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John Plantagenet de Warenne, 7th Earl of Surrey, was born 30 June 1286 to William de Warenne (1256-1286) and Joane de Vere (c1261-) and died June 1347 of unspecified causes. He married Joan of Bar (1297-1361) 25 May 1305 JL . Hugh Capet (c940-996), Alfred the Great (849-899)/s, Charlemagne (747-814)/s, Hugh Capet (c940-996)/s, Rollo of Normandy (860-932)/s.

John de Warenne, was the last Warenne Earl of Surrey.

He was the son of William de Warenne, the only son of John de Warenne, 6th Earl of Surrey. His mother was Joan, daughter of Robert de Vere, 5th Earl of Oxford.

Warenne was only six months old when his father died, and was 8 years old when his mother died. He succeeded his grandfather as earl when he was 18.[1] He was knighted along with the Prince of Wales, the future Edward II, in 1306. From that time onwards he was much engaged in the Scottish wars.

He was one of the great nobles offended by the rise of Edward II's favorite Piers Gaveston, and helped secure Gaveston's 1308 banishment. The two were somewhat reconciled after Gaveston's return the next year, but in 1311 Warenne was one of the nobles who captured Gaveston. He was however unhappy about Gaveston's execution at the behest of the earl of Warwick, which pushed him back into the king's camp.[1]

The baronial opposition was led by the king's cousin Thomas, Earl of Lancaster, and he and Warenne became bitter enemies. Private war erupted between the two, and over the next few years Warenne lost a good part of his estates to Lancaster.[1]

Warenne was one of the four earls who captured the two Roger Mortimers, the uncle and the nephew, and in 1322 he was one of the nobles who condemned to death the earl of Lancaster.[1]

Warenne and his brother-in-law Edmund Fitzalan, 9th Earl of Arundel, were the last two earls to remain loyal to Edward II after the rise to power of Queen Isabella and Roger Mortimer. After Arundel's execution he went over to the queen's side, urging Edward II's abdication in 1327.[1]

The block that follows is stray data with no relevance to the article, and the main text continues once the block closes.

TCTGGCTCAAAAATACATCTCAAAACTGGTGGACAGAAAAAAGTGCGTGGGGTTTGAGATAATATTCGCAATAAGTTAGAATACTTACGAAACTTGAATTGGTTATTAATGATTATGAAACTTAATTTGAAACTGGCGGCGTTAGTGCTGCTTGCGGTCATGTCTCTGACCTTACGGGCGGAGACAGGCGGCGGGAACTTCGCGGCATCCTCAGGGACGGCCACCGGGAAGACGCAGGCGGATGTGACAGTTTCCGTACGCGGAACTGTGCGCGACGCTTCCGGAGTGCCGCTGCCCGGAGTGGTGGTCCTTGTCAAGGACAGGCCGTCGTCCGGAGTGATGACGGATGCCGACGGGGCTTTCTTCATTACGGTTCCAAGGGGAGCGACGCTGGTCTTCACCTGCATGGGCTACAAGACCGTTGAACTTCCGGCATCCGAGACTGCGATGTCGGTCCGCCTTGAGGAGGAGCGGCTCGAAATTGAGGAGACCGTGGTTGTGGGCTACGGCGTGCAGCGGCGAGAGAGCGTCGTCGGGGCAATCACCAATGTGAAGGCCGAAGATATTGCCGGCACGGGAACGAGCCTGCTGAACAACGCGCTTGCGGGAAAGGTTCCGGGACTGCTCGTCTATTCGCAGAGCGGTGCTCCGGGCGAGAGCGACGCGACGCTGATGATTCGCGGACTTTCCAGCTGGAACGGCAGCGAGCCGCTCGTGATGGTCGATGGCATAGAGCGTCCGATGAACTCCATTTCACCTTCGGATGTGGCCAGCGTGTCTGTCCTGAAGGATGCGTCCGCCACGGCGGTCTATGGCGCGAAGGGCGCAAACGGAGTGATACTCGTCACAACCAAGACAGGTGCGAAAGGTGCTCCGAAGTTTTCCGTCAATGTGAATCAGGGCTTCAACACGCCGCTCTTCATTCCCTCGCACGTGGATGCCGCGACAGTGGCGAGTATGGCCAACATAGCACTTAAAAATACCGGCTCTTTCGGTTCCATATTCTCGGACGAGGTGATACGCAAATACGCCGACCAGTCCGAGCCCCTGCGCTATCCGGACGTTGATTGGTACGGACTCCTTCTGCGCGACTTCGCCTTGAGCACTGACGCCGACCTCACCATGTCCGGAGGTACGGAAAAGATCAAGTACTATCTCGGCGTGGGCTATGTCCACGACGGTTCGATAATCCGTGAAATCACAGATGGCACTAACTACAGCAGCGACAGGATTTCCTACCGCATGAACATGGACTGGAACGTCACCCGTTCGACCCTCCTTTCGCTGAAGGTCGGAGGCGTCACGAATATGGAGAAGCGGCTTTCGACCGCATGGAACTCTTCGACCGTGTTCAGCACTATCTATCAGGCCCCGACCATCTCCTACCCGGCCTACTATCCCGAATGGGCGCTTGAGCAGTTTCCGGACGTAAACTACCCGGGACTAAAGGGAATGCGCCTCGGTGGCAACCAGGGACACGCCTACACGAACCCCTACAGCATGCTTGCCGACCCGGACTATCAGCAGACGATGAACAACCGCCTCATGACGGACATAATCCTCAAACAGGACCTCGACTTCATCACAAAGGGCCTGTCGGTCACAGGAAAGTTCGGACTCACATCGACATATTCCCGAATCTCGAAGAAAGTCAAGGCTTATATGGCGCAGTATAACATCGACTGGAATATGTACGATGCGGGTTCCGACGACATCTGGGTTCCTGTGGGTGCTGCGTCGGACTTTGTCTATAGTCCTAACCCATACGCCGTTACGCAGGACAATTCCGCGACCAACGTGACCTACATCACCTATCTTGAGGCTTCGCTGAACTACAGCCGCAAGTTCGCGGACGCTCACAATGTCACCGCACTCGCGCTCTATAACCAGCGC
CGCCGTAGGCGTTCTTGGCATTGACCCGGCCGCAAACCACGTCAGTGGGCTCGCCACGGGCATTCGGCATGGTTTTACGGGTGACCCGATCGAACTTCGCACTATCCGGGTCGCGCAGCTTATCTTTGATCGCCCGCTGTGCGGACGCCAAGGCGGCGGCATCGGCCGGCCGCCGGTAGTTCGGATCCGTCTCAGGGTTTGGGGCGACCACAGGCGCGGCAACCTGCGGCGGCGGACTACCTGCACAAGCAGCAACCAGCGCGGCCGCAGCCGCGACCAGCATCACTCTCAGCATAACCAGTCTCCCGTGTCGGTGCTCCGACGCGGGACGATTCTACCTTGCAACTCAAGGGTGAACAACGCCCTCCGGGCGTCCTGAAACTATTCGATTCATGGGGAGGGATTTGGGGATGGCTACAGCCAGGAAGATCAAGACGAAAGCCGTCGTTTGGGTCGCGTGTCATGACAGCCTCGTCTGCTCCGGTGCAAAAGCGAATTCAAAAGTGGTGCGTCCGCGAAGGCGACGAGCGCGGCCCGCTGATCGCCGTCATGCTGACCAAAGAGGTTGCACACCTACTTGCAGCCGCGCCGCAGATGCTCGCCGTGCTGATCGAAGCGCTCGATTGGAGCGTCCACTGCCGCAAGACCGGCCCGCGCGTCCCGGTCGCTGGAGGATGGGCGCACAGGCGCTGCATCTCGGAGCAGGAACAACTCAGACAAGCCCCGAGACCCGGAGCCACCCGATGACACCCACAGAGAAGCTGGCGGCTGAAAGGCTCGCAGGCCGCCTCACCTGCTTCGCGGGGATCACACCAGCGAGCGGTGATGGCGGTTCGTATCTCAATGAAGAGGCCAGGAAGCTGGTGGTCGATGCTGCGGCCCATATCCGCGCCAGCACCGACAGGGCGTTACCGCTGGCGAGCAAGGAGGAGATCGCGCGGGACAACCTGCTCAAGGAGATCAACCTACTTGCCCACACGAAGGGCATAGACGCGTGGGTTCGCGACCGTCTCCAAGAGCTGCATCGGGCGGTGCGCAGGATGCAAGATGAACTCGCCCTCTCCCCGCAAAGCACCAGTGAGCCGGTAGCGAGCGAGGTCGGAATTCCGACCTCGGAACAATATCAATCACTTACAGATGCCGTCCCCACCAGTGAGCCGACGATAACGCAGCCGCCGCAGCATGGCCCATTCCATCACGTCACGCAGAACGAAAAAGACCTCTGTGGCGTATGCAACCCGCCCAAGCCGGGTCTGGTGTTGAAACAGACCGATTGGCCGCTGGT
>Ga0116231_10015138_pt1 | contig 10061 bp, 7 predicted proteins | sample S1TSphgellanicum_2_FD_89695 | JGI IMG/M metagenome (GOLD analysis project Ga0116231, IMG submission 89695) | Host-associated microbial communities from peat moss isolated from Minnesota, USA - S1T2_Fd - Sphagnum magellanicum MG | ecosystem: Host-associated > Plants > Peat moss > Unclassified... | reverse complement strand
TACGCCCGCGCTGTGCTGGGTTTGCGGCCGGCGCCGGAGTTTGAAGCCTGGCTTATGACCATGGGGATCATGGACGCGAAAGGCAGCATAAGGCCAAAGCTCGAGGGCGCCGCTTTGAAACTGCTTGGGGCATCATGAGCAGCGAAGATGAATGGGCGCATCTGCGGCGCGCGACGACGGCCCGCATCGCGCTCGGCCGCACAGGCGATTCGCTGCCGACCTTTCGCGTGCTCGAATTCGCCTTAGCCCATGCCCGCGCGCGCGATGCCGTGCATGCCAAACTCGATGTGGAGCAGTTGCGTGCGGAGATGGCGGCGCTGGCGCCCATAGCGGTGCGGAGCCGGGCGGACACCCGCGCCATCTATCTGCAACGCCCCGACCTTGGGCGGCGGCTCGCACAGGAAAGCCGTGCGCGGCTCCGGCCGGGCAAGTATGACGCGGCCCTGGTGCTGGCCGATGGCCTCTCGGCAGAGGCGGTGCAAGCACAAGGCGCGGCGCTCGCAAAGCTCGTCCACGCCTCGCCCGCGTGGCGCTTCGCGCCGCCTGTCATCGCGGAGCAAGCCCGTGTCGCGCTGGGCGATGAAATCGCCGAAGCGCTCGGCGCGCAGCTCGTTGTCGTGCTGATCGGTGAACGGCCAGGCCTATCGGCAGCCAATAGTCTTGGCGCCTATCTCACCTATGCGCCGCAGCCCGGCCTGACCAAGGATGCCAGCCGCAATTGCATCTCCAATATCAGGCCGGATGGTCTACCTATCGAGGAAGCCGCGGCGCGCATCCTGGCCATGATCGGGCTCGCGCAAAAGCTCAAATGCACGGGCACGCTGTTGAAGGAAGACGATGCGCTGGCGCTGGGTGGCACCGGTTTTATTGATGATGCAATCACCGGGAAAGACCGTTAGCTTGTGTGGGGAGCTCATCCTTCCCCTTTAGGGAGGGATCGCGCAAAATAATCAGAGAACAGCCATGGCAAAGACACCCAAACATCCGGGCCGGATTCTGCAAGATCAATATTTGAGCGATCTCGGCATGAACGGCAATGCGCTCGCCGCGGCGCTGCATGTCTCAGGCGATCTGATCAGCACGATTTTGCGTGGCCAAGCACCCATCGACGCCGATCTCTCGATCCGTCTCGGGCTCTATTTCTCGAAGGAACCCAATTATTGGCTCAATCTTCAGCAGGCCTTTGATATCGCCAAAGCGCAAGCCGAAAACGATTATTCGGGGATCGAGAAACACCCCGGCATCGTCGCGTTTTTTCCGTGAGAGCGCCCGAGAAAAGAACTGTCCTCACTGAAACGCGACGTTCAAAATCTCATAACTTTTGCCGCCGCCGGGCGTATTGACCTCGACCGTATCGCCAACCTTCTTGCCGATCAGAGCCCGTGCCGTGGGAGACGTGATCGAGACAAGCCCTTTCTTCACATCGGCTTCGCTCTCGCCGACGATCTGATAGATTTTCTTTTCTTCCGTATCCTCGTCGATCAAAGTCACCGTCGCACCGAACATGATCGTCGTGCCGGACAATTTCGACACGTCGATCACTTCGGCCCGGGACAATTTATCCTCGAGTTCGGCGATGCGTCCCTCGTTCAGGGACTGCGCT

He was the guardian of his cousin Edward Balliol, and after Balliol lay claim to the Scottish throne, accompanied him on his campaign in Lothian. Balliol created Warenne earl of Strathern, but this was in name only for the properties of the earldom were held by the Scots.[1]

Warenne died in 1347 and is buried at the monastery of Lewes. He was succeeded as earl by his nephew Richard Fitzalan, who was also earl of Arundel.[1]

Marriage, Mistresses, Children

1st Marriage: Jeanne de Bar

7th Earl of Surrey and Sussex, John was married at age 20 to Joan of Bar (1297-1361) (age 10?), the niece of King Edward II, who was only half his age and obviously still a child. This turned into a disastrous union and John had many notable mistresses. They had not issue and John feared not passing on his inheritance.

On 25 May 1306 Warenne married Joan of Bar, daughter of count Henry III of Bar and Eleanor of England, eldest daughter of king Edward I of England. The two were soon estranged and lived apart, and had no children, though the marriage was never dissolved.[1]

Mistress 1: Maud de Nerford

Maud de Nerford (1292-1345) (or Matilda), the wife of one Simon Derby, was a notable mistress with whom he had several illegitimate children.

  1. John de Warenne (1315-)
  2. Thomas de Warenne (1317-)
  3. Edward de Warenne (1320-1369) - he married the heiress of the Baron of Poynton and Stockport, inheriting great lands in East Cheshire and a long line of posterity.

Mistress 2: Isabella Holland

Isabella Holland, sister of Thomas Holland, later earl of Kent.[1]


Children


Offspring of John de Warenne and Maud de Nerford (1292-1345)
Name Birth Death Joined with
John de Warenne (1315-)
Thomas de Warenne (1317-)
Edward de Warenne (1320-1369) 1320 England 1369 Cheshire, England Cicely de Eaton (1321-1361)


References

  1. ^ a b c d e f g h i Tout 1899.


Footnotes (including sources)

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